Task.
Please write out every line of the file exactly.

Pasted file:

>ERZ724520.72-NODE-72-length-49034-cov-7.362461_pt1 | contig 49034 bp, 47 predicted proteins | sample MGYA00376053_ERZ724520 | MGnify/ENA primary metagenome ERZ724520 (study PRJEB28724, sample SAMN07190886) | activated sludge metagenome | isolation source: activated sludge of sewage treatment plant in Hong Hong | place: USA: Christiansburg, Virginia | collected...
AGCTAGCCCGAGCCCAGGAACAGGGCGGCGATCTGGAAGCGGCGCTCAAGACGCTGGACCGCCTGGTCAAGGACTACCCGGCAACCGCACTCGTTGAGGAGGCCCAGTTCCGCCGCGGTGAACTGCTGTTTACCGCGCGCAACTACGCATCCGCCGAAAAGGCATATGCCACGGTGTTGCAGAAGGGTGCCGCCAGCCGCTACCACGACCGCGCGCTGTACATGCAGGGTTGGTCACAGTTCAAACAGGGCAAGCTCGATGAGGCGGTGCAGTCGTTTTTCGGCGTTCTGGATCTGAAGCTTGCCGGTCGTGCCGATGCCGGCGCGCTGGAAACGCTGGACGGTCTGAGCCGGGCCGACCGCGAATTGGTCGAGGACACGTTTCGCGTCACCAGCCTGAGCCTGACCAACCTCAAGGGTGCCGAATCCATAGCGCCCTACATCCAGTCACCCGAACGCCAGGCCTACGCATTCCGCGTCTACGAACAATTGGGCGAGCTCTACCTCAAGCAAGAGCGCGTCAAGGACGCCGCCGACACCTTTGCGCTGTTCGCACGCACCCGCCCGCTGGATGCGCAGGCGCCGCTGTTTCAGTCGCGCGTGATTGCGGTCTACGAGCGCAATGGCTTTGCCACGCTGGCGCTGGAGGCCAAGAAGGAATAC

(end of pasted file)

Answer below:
>ERZ724520.72-NODE-72-length-49034-cov-7.362461_pt1 | contig 49034 bp, 47 predicted proteins | sample MGYA00376053_ERZ724520 | MGnify/ENA primary metagenome ERZ724520 (study PRJEB28724, sample SAMN07190886) | activated sludge metagenome | isolation source: activated sludge of sewage treatment plant in Hong Hong | place: USA: Christiansburg, Virginia | collected...
AGCTAGCCCGAGCCCAGGAACAGGGCGGCGATCTGGAAGCGGCGCTCAAGACGCTGGACCGCCTGGTCAAGGACTACCCGGCAACCGCACTCGTTGAGGAGGCCCAGTTCCGCCGCGGTGAACTGCTGTTTACCGCGCGCAACTACGCATCCGCCGAAAAGGCATATGCCACGGTGTTGCAGAAGGGTGCCGCCAGCCGCTACCACGACCGCGCGCTGTACATGCAGGGTTGGTCACAGTTCAAACAGGGCAAGCTCGATGAGGCGGTGCAGTCGTTTTTCGGCGTTCTGGATCTGAAGCTTGCCGGTCGTGCCGATGCCGGCGCGCTGGAAACGCTGGACGGTCTGAGCCGGGCCGACCGCGAATTGGTCGAGGACACGTTTCGCGTCACCAGCCTGAGCCTGACCAACCTCAAGGGTGCCGAATCCATAGCGCCCTACATCCAGTCACCCGAACGCCAGGCCTACGCATTCCGCGTCTACGAACAATTGGGCGAGCTCTACCTCAAGCAAGAGCGCGTCAAGGACGCCGCCGACACCTTTGCGCTGTTCGCACGCACCCGCCCGCTGGATGCGCAGGCGCCGCTGTTTCAGTCGCGCGTGATTGCGGTCTACGAGCGCAATGGCTTTGCCACGCTGGCGCTGGAGGCCAAGAAGGAATAC